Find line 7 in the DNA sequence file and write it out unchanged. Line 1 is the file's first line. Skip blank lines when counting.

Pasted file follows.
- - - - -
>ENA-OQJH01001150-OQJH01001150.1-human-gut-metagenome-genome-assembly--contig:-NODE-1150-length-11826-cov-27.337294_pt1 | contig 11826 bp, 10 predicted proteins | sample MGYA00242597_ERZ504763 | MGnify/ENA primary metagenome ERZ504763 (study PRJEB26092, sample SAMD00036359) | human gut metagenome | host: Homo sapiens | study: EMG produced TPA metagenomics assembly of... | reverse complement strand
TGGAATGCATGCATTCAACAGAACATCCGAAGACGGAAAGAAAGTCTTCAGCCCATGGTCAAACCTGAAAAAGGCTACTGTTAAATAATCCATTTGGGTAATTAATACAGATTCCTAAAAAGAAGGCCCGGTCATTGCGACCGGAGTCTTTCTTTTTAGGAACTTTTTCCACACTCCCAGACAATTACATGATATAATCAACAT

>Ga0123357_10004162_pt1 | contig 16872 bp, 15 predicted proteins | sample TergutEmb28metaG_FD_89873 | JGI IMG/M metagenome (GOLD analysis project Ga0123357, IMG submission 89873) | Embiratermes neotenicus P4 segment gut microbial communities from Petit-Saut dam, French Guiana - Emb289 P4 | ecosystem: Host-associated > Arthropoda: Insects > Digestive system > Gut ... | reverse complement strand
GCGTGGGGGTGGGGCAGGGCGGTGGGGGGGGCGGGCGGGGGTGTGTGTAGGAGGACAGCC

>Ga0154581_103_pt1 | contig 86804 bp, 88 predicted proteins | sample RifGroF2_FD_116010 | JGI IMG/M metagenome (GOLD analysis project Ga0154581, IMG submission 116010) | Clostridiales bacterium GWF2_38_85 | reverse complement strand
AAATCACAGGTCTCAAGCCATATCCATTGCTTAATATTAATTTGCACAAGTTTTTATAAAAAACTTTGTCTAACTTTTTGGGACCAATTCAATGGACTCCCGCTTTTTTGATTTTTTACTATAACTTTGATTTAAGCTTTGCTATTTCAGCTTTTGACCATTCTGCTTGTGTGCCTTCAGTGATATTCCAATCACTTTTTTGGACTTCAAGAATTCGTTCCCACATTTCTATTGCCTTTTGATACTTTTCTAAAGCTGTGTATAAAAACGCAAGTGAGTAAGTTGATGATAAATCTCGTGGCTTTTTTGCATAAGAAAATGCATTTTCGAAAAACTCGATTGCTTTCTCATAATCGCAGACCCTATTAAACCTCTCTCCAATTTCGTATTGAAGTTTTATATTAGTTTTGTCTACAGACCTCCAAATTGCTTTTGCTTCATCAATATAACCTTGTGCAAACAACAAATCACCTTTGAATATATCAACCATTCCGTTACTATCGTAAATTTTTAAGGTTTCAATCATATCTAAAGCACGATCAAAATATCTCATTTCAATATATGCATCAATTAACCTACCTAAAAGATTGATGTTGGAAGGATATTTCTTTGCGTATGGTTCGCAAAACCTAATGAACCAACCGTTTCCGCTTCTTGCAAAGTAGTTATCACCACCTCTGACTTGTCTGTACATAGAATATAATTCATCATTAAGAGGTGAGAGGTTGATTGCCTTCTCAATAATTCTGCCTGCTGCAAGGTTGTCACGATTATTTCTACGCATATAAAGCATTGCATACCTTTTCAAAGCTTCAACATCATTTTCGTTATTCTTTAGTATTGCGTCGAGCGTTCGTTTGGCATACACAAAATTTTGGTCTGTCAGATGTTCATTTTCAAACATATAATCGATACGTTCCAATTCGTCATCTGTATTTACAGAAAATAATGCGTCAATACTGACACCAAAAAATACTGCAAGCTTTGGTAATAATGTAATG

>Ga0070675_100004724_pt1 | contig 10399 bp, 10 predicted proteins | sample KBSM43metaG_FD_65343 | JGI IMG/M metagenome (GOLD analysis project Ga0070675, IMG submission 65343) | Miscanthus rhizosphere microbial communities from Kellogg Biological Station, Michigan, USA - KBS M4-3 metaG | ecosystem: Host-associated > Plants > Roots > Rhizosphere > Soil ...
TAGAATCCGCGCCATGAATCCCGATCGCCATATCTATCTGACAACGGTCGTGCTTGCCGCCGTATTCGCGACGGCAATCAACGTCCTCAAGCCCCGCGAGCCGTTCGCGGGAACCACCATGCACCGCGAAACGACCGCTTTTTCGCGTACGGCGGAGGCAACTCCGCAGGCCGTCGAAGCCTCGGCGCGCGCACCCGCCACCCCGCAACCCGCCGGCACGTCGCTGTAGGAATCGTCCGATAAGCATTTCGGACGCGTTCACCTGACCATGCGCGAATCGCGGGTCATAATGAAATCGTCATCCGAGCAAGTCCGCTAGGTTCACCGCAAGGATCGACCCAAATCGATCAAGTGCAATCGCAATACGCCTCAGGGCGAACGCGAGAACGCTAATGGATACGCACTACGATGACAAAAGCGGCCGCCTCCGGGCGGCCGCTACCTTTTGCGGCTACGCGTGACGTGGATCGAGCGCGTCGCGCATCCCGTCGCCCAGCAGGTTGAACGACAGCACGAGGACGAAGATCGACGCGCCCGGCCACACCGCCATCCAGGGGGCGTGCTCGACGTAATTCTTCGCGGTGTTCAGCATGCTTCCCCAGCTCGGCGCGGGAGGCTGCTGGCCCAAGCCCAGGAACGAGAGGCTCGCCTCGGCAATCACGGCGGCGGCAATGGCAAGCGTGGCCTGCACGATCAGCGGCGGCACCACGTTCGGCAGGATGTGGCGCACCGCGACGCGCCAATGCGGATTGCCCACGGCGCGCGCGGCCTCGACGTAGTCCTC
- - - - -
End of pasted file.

>Ga0070675_100004724_pt1 | contig 10399 bp, 10 predicted proteins | sample KBSM43metaG_FD_65343 | JGI IMG/M metagenome (GOLD analysis project Ga0070675, IMG submission 65343) | Miscanthus rhizosphere microbial communities from Kellogg Biological Station, Michigan, USA - KBS M4-3 metaG | ecosystem: Host-associated > Plants > Roots > Rhizosphere > Soil ...